Rajat Jain

Rajat Jain  participated in the 2018 Three Minute Thesis competition, with his presentation, "Providing high quality potable water to Indigenous communities in Canada."

Development of passive membrane filtration systems for drinking water treatment

Why did you decide to pursue a graduate degree?

I was never quite considering graduate studies. The plan was to finish my undergraduate program and take up a job in India. Then, during the pre-final year of my undergraduate studies, I got selected for the Mitacs Globalink research internship program. Mitacs provided me with funding to undertake a 3-month research internship in Canada. That single internship changed the course of my life. I realized how amazing real research is. That’s when I decided I wanted to pursue graduate studies.

Why did you decide to study at UBC?

Having decided I wanted to pursue graduate studies, I started seeking advice from my colleagues and seniors about school selection. I was advised by most to only consider graduate studies in North America as that’s where the best opportunities exist. I listened to them, and decided to only consider North America for graduate studies. I was initially considering applying to both Canadian and American universities. Then, I realized how expensive it was to go to graduate school. I knew that in Canada, I would have Mitacs Globalink Graduate Fellowship to partially offset the costs of graduate studies. Also, I knew that in Canada, research supervisors usually pay their students a decent stipend from the beginning of the program. None of these funding sources would be available in the US, definitely not from the beginning of the program. I had realized that to go to US, I would have to take a huge bank loan. Besides, it would be very difficult to settle in the US in long term due to their immigration policies (and this was pre-Trump era). Canada topped on both the parameters - better funding and ease of immigration. Accordingly, I only applied to three Canadian universities, namely UBC, UoT, and McGill. I got offers, the best of which was from UBC. So, I came here and have been so happy ever since.

Mitacs provided me with funding to undertake a 3-month research internship in Canada. That single internship changed the course of my life. I realized how amazing real research is.

What was the best surprise about UBC or life in Vancouver?

I was amazed, astonished, astounded - just plain, simple awed - when I first landed in Vancouver - a city with the best of both the worlds - mountains as well as the ocean. Vancouver's and UBC's other-worldly beauty was definitely the best and the biggest surprise. The sights here still amaze me to this day. I don't think I want to ever leave this city.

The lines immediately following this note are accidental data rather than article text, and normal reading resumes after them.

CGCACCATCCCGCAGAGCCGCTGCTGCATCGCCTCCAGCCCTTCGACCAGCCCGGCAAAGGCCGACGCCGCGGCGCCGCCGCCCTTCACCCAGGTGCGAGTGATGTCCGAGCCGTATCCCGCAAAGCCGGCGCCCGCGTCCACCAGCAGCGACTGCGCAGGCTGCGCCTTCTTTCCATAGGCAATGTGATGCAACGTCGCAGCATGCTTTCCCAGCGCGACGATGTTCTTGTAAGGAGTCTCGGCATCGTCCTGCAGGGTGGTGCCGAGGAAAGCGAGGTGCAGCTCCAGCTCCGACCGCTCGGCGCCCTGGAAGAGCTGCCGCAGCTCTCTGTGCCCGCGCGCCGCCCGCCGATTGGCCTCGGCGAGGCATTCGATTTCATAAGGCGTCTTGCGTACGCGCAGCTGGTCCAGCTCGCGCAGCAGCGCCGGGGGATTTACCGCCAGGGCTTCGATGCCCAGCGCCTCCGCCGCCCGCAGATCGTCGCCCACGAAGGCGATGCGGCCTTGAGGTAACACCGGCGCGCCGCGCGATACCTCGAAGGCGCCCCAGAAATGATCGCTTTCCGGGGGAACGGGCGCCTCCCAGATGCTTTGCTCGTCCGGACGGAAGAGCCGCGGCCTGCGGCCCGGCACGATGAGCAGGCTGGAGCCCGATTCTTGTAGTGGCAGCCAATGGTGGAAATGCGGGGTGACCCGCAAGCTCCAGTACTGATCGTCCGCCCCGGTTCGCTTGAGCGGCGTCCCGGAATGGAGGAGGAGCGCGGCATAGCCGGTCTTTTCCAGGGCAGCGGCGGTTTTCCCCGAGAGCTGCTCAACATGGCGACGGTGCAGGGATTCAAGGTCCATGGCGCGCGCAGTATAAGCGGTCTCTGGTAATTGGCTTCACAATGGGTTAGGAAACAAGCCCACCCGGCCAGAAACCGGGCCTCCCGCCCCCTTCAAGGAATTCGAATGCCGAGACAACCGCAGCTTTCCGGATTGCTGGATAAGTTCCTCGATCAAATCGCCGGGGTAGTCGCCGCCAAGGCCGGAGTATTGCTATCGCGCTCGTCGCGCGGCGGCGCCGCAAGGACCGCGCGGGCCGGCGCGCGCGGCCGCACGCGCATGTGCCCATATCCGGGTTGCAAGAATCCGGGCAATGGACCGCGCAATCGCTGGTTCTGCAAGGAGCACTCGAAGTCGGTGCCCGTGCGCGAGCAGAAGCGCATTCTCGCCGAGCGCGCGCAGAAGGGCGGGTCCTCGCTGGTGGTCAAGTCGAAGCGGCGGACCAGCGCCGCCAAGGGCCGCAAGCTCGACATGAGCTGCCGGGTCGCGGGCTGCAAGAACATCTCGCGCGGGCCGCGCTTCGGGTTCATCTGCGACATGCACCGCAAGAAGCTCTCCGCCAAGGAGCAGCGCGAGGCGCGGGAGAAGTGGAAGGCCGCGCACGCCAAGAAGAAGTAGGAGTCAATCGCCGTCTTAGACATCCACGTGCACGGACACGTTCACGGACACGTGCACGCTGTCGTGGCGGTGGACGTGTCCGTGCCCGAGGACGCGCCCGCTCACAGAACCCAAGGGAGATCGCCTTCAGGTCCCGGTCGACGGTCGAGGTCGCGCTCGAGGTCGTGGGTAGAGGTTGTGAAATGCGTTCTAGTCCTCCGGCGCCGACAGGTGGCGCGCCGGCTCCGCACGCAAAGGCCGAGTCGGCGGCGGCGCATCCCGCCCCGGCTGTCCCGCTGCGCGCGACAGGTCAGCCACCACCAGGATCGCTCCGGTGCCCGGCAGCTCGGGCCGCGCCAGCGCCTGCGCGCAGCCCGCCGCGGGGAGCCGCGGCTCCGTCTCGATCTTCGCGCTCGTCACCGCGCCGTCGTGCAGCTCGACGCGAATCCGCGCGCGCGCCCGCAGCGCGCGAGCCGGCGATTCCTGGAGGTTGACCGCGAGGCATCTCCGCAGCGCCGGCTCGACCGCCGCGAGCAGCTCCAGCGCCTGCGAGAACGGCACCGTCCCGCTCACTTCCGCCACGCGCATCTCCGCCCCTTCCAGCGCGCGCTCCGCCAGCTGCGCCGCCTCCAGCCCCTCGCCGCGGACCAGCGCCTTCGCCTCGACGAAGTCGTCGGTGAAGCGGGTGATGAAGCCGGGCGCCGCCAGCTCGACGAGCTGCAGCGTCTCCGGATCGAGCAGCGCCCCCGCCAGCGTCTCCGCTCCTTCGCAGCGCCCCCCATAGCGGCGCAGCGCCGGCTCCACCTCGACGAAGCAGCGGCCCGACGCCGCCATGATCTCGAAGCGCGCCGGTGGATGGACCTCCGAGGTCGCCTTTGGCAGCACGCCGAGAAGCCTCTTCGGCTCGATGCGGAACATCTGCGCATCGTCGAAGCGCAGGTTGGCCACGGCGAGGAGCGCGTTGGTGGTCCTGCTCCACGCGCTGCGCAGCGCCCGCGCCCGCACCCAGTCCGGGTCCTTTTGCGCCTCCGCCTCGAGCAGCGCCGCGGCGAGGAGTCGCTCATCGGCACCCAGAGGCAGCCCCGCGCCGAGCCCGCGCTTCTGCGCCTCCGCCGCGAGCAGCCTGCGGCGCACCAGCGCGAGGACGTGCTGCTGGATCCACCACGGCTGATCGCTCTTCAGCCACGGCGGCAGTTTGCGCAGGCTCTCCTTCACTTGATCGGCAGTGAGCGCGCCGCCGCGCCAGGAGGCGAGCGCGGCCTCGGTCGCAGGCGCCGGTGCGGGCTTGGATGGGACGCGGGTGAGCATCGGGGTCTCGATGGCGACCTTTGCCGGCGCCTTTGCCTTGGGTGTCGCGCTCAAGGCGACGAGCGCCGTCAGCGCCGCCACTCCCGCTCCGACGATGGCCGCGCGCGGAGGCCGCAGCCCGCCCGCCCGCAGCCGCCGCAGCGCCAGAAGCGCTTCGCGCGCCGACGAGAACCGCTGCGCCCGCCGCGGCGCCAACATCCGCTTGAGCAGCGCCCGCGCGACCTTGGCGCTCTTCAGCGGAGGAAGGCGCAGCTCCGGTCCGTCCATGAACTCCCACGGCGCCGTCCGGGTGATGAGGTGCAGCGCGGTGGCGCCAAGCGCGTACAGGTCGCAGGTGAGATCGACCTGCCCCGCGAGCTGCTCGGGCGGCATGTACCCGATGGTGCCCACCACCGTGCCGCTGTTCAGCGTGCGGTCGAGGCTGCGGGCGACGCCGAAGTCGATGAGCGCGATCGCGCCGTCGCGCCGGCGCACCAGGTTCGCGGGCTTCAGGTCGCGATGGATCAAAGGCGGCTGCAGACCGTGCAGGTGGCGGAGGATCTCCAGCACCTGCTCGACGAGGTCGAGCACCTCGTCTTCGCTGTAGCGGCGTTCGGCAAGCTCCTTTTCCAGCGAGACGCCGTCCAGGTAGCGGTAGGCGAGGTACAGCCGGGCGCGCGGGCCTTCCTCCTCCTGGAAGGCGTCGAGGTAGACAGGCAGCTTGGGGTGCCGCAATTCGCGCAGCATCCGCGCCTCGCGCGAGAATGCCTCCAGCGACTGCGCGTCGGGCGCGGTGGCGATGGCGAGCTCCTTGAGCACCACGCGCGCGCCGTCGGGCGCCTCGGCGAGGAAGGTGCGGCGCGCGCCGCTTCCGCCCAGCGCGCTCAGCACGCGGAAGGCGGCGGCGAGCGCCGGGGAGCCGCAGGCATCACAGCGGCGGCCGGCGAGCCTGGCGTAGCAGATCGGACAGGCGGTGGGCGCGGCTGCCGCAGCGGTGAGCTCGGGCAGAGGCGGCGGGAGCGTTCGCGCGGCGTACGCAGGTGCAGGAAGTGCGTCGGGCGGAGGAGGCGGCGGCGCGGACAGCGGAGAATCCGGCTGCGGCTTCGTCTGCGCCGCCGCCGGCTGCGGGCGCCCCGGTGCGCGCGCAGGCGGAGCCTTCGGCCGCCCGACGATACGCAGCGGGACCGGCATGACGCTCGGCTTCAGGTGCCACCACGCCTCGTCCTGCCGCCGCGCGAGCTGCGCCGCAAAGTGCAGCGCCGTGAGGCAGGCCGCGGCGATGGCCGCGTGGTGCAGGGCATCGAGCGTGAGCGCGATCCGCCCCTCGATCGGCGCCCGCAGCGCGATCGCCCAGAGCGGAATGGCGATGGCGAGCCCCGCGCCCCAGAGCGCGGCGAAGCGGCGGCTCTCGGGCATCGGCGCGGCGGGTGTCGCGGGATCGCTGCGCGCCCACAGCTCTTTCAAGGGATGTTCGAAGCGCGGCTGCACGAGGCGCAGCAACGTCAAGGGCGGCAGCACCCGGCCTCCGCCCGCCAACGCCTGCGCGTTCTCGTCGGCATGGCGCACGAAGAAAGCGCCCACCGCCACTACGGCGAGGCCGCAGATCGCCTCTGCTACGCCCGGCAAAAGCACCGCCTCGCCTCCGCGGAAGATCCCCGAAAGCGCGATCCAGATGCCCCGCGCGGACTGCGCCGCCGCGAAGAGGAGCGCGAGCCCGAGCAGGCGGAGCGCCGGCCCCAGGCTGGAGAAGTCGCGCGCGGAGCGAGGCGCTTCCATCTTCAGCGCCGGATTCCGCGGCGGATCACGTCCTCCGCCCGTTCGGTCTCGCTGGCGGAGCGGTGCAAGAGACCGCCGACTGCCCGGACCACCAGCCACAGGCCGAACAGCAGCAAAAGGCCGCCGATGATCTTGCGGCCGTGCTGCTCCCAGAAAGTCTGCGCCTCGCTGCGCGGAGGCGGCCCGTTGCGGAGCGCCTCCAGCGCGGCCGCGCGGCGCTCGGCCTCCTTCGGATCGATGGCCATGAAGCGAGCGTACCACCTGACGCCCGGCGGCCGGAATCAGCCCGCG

What aspect of your graduate program do you enjoy the most or are looking forward to with the greatest curiosity?

I love the fact that I get to conduct research in the field, and that I am not just stuck in a lab. Even more important is the fact that my work will make a real impact on the lives of indigenous peoples in Canada, and that it is not just a data-crunching, paper-publishing endeavor.

How do you feel your program is preparing you for those challenges?

I definitely see a career for myself in Canada, and my program is definitely providing me with all the skills I will need to kick-start and excel at that career option. My dream job is to work for Indigenous and Northern Affairs Canada, and help provide high quality potable water to remote and small communities, many of which have had boil water advisories for decades.

What do you like to do for fun or relaxation?

In Vancouver, I have found my one true love in hiking, and I plan to complete 100 odd hikes before graduating next year.

What advice do you have for new graduate students?

Just believe in UBC and come. You won't ever regret your decision. Period.


Learn more about Rajat's research

Membrane filtration is an established technology in the field of drinking water treatment. While membranes can treat water to much higher standards than most other available technologies, their operation and maintenance often tends to be a complex and costly process. This hinders their widespread use in remote and small communities. Over the past few years, attempts have been made, mostly in Canada and Switzerland, to develop passive membrane filtration systems which eliminate the complexity of the conventional systems. In these passive systems, gravity, as against conventional pumping, is used to push water through the membranes. Also, simple techniques like passive air sparging, draining, gravitational backwash, etc., are employed as fouling control measures as against the use of pressurized air or chemicals. With favorable results from bench-scale research, we are now testing the technology at pilot scale. A pilot-scale passive membrane filtration plant has been developed and is currently operational in West Vancouver. The system is fed with actual lake water taken from the Eagle Lake near Cypress Mountain. After almost five months of operation, flux values have remained relatively stable in the membrane reactors as they continue to treat water to very high standards. These first results are encouraging. More pilot-scale plants are now being planned for deployment in indigenous communities across BC. It is hoped that long-term results from these pilot-scale plants will conclusively demonstrate the suitability of passive membrane filtration systems to provide high quality potable water to remote and small communities.